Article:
The stock market continues to set record highs, and the Republican tax cut is about to hit workers’ paychecks in February. The new tax law also impacts skyrocketing executive compensation, which made us wonder how a CEO compensation correlates with the company’s financial performance. We created a new graph to find out.
We took our numbers from 24/7WallSt, which tracks things like executive compensation on a regular basis. We put each of the 25 highest paid CEO’s on a scatterplot graph, where the vertical axis corresponds to the CEO’s personal earnings and the horizontal matches the company’s annual revenue. We then sized each point on the graph to the size of the CEO’s salary—the larger the circle, the more he or she makes. Our viz makes several different trends in executive compensation readily apparent.
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There’s a clear trend in the middle, where a company’s annual revenue parallels its CEO’s salary. Starting with Meg Whitman ($32.9M) from Hewlett Packard, and moving all the way to Mark Hurd ($41.1M) at Nike, there’s a substantial cluster of CEO’s whose pay increases as their companies’ revenue increases. This suggests a linear correlation: as the company grows and generates more money, the CEO is rewarded with more money too. That makes perfect sense.
But here’s another obvious fact about our graph: there are examples where a CEO’s compensation is out of line with the company’s performance. This can cut both ways. Brian Roberts ($28.6) from Comcast and Virginia Rometty ($32.3) from IBM both seem relatively underpaid for how large their respective companies are. On the other side, Thomas Rutledge ($98) from Charter Communications and Leslie Moonves ($68.6) at CBS both appear to excessively overpaid—they’re way above everyone else. Rutledge makes $268,000 every single day, counting weekends and holidays. That’s hard to believe.
It’s also worth pointing out that there are a lot of huge companies missing from our graph. Where are companies like Facebook or Amazon? They take a radically different approach to executive compensation, focusing instead on stock options. Mark Zuckerberg from Facebook literally makes $1 a year. Jeff Bezos from Amazon makes about $1.7M a year with a base salary of only $82,000. But don’t shed a tear for these billionaires—Bezos’ personal net worth shot up by $2B after Amazon bought Whole Foods. Not bad for a day’s work.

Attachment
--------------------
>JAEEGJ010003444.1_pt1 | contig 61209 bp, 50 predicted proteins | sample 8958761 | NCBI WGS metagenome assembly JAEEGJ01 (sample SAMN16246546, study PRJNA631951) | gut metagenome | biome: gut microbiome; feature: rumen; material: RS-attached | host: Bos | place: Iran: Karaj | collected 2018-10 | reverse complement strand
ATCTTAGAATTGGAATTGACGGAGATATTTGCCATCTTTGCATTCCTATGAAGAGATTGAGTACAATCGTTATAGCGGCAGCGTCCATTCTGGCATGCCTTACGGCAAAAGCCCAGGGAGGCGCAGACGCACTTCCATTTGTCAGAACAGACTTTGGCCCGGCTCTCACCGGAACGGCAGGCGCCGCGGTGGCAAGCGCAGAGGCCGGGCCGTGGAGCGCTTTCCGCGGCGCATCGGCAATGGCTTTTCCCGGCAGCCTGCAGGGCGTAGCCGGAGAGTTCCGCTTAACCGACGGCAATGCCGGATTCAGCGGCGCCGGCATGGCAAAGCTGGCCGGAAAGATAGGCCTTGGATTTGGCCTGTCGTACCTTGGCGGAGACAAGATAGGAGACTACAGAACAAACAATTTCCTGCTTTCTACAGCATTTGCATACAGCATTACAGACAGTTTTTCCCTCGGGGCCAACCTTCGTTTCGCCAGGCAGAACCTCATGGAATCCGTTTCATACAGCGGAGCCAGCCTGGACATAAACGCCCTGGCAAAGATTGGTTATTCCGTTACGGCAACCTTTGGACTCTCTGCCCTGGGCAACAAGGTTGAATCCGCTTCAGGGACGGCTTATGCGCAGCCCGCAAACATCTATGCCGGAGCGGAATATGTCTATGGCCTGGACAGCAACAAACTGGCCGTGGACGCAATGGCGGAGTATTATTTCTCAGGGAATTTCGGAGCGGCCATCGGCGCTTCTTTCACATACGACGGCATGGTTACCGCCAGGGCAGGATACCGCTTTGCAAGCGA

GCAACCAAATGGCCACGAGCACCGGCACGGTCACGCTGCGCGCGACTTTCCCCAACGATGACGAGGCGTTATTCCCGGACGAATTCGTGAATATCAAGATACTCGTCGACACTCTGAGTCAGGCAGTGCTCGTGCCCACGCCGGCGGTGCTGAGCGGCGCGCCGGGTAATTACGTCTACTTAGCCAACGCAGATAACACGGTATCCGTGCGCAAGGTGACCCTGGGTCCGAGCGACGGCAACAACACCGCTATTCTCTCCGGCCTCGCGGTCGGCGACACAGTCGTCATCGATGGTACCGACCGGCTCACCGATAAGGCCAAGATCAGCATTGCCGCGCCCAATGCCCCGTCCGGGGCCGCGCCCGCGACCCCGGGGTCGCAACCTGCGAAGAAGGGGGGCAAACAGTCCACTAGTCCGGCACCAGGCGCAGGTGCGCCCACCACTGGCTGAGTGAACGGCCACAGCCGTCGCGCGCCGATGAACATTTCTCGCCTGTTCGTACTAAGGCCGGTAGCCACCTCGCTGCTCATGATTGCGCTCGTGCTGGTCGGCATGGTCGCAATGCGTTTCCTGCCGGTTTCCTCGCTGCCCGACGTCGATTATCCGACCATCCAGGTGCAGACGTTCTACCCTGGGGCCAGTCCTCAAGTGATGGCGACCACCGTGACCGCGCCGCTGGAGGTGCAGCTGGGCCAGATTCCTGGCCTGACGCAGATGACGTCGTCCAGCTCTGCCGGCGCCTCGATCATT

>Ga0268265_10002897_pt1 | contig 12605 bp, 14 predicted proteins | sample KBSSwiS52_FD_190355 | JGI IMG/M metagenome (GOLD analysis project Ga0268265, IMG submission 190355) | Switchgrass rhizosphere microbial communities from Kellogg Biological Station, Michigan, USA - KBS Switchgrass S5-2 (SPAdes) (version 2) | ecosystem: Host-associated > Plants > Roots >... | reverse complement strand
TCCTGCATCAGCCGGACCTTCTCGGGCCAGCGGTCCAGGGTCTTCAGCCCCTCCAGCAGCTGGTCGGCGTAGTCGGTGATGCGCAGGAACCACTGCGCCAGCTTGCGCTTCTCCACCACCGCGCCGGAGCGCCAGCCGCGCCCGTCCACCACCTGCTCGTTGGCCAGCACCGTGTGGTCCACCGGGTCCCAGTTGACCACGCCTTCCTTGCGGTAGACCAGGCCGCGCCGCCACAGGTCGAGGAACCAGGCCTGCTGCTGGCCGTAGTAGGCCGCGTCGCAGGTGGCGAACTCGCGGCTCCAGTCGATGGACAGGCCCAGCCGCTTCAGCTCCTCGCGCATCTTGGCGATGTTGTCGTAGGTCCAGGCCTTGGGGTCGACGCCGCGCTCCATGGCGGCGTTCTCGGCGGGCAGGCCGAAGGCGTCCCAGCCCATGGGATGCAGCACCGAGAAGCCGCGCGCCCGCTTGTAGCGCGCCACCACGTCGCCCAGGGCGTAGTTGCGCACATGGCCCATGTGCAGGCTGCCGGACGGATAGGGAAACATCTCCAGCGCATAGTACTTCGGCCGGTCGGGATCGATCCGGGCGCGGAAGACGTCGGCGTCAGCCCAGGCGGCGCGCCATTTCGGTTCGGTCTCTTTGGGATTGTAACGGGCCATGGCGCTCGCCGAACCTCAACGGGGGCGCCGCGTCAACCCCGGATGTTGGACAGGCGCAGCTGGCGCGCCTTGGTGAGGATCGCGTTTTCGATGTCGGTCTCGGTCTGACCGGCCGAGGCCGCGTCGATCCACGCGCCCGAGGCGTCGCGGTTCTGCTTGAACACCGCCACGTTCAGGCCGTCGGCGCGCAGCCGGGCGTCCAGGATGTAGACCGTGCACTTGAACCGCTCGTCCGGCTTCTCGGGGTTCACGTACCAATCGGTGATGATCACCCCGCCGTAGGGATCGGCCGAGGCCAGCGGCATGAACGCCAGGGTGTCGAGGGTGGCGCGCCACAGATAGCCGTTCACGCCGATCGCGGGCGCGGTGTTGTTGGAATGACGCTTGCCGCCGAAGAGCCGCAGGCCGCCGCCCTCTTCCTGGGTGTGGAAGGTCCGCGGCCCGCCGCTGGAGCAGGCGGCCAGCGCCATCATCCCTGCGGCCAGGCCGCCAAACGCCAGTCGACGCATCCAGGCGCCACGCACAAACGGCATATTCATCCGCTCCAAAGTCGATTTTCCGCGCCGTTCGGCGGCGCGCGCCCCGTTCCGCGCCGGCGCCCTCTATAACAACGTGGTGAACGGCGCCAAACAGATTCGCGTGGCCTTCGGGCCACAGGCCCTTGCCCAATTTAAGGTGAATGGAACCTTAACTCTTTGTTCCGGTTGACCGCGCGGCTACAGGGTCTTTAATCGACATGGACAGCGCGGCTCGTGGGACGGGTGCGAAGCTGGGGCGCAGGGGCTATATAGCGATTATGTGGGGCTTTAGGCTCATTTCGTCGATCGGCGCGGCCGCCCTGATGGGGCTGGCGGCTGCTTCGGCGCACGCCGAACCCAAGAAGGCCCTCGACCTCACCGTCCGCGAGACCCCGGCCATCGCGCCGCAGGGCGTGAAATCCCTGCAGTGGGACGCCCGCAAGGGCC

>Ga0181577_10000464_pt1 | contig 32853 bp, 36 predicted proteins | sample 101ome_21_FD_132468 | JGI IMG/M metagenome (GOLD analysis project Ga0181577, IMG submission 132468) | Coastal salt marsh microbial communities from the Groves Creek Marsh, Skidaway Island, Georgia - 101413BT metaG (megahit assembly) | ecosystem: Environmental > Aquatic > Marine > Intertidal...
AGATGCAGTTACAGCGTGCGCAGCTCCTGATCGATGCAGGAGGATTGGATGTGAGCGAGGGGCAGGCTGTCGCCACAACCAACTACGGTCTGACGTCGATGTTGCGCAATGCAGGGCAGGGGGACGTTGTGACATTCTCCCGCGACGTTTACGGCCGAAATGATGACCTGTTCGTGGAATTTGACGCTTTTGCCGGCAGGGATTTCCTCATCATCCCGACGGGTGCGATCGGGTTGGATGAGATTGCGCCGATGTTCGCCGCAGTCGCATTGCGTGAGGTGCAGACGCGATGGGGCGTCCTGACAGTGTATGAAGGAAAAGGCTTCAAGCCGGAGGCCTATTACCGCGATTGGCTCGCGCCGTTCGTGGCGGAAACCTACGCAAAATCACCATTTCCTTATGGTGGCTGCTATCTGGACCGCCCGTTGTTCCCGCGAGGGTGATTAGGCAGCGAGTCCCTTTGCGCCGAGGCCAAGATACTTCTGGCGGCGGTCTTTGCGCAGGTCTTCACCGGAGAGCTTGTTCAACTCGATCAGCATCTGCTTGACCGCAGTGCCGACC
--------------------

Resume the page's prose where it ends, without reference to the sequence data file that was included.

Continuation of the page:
Top ten Highest Compensated CEO’s in USA
1. Thomas M. Rutledge $98M @ Charter Communications $29B
2. Leslie Moonves $68.6M @ CBS $13.2B
3. Fabrizio Freda $47.7M @ Estee Lauder $11.8B
4. Mark G. Parker $47.6M @ Nike $34.4B
5. Mark V. Hurd $41.1M @ Oracle $37.7B
6. Robert A. Iger $41M @ Walt Disney $55.1B
7. Safra A. Catz $40.9M @ Oracle $37.7B
8. David M. Zaslav $37.2M @ Discovery Communications $6.5B
9. Robert A. Kotick $33.1M @ Activision Blizzard $6.6B
10. Margaret C. Whitman $32.9M @ Hewlett Packard Enterprise $28.9B
Some CEOs clearly make a killing even though they don’t work for the largest or most profitable companies. It raises important questions about the value these individuals contribute to their respective employers. That being said, making a quarter million each day—every day—is great work if you can get it.
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